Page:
Opportunities are waves.
You can stand on the shore and watch others ride, or you can paddle out and get your own.
Opportunities are waves.
You can stand on the shore and watch others ride, or you can paddle out and get your own.
Thankful does not mean content.
Imagine you are lost in the desert with only a few drops of water to keep you alive. After 4 days, a search party finds you leaning against a saguro cactus barely conscious. They give you a astronaut style dehydrated snack to give you enough energy to make it back. In this critical state, you are immensely thankful for the nutrients and your severe hunger masks the bland taste.
Does this mean that you are content to eat dehydrated astronaut food for the rest of your life? Will you never want or need to have a crisp apple, juicy steak, or glass of wine?
Of course not and nobody would call you insatiable or greedy for feeling that way. Being thankful for what you currently have is not a life sentence to remaining with what you have. Wanting something else is a sign of growth, not arrogance or greed. Don’t use modesty and humility as an excuse for expanding your boundaries. Be thankful for what you have and unashamed to reach beyond.
While training one of my clients, they asked about my plans after Thanksgiving. This is an exact transcript.
Client: “Are you going to go shopping on Black Friday?”
Me: “Hell no. I’m a man. I do all my shopping on December 24th.”
I really wonder about the stock market sometimes. Every day they’re either nervous or optimistic about some random event that might affect the economy specific to their particular investments. Snowstorm in Alaska? Better sell all the king crab futures you can. Hurricane in Indonesia? We should raise the price of Florida oranges. Wait, did someone just say that an iron core meteorite landed in Manitoba? Oh we better buy up stock in planetariums before the shares start to skyrocket. The display of emotions on the trading floor is only rivalled by the emotions at the Aqueduct when the 40 to 1 long shot takes the lead.
The recent event that led me to write this is the ridiculously ignorant reaction of investors to the Tesla fire. A Tesla Model S sedan “collided with a large metallic object in the middle of the road causing significant damage to the vehicle“. The car sounded a warning to pull over and the driver was able to exit the vehicle before it caught on fire. I have no idea what large metallic objects are in the middle of streets, but my mind keeps picturing the Sanford and Son pickup truck bouncing along in front of the Tesla with old file cabinets and radiator cores falling out as the possible source (this was written one day before Elon Musk released the statement about what the object was…I was close!).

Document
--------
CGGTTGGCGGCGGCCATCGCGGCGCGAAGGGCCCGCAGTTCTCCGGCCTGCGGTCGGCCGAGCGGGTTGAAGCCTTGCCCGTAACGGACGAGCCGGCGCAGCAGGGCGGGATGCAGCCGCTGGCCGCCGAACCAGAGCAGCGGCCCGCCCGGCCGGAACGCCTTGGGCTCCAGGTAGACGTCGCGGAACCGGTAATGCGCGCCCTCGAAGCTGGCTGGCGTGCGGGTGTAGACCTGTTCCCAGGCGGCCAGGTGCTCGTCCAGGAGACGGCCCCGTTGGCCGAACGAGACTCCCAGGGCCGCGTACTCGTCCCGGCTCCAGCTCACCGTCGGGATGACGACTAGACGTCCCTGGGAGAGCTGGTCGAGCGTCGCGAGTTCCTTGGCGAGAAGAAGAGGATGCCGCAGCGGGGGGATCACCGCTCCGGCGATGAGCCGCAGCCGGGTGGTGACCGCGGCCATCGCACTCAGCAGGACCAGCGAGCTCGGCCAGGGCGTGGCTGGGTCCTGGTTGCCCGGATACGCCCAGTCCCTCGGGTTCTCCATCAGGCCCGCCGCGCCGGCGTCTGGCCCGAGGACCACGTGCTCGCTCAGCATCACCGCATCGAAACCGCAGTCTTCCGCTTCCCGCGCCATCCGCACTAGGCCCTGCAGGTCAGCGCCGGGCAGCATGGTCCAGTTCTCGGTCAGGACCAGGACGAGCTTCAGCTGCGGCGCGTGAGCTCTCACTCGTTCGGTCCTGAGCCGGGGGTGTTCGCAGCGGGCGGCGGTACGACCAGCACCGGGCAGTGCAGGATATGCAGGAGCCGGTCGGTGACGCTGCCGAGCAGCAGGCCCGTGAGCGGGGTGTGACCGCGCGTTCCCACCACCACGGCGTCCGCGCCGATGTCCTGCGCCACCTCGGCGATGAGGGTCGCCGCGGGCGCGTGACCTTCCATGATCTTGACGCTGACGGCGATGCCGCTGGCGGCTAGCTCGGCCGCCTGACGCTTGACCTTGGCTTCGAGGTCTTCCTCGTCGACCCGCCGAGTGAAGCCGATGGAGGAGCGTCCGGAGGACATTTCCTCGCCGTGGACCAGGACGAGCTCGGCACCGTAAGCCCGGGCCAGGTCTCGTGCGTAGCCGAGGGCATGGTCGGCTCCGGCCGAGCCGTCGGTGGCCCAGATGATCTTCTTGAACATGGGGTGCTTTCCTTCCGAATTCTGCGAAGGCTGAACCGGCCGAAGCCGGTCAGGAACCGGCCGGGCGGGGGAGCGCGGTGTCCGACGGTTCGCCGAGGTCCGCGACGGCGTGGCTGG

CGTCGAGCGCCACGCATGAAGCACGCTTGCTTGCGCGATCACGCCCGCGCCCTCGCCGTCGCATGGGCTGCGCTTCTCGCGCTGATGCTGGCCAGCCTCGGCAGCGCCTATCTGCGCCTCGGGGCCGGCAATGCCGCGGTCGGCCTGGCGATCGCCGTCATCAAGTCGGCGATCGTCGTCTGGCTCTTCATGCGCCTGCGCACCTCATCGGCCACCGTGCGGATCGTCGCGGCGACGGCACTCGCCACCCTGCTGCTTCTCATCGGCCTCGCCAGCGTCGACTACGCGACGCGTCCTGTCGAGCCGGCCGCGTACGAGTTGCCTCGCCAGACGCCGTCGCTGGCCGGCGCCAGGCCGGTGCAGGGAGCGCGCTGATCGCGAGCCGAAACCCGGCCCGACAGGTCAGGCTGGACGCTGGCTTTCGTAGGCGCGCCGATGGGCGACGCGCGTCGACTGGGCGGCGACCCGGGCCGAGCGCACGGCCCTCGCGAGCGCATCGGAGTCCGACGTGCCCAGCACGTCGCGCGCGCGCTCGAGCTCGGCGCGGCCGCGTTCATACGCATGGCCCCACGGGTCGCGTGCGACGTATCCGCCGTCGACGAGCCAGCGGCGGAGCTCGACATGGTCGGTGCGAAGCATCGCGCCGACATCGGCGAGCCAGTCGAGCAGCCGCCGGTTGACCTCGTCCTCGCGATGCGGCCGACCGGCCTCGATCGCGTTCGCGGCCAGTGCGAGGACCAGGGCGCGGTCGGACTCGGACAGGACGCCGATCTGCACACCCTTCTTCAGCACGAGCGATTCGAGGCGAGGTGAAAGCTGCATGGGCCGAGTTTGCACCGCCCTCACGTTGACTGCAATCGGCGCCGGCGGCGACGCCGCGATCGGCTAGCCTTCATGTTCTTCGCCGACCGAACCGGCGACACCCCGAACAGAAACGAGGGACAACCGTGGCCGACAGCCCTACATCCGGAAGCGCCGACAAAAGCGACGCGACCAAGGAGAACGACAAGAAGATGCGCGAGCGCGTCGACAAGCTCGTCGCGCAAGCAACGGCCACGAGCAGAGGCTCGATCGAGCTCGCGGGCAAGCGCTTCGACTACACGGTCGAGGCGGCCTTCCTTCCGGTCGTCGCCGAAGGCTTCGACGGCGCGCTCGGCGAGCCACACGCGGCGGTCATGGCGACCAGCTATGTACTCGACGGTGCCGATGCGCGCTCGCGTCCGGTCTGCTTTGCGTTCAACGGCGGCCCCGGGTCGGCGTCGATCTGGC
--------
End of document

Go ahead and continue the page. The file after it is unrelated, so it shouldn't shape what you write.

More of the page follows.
For some reason, the people (mostly the individual investors) who have invested in Tesla apparently thought “electric” meant “fireproof”. This is what happens when we tell entire generations to ignore science and major in business and law instead. Nobody understands simple concepts such as electric current and impact force. When a fire breaks out in a battery powered car, the assumption is that the design is fatally flawed and therefore they should sell before Chapter 11 sets in. Any car that hits an object at a certain velocity runs the risk of igniting. In gas powered cars it’s usually hot engine or exhaust parts that set off gasoline vapors (gasoline the liquid doesn’t burn, the vapor does which is why an empty fuel tank can be just as dangerous than a full fuel tank). In an electric car, a short-circuit, thermal runaway or arcing can produce a fire provided the right conditions are met. This isn’t a design issue, it’s science. The design issue is how to provide sensible protection against the 1 in 100,000,000 occurrence without making the vehicle to heavy or too expensive.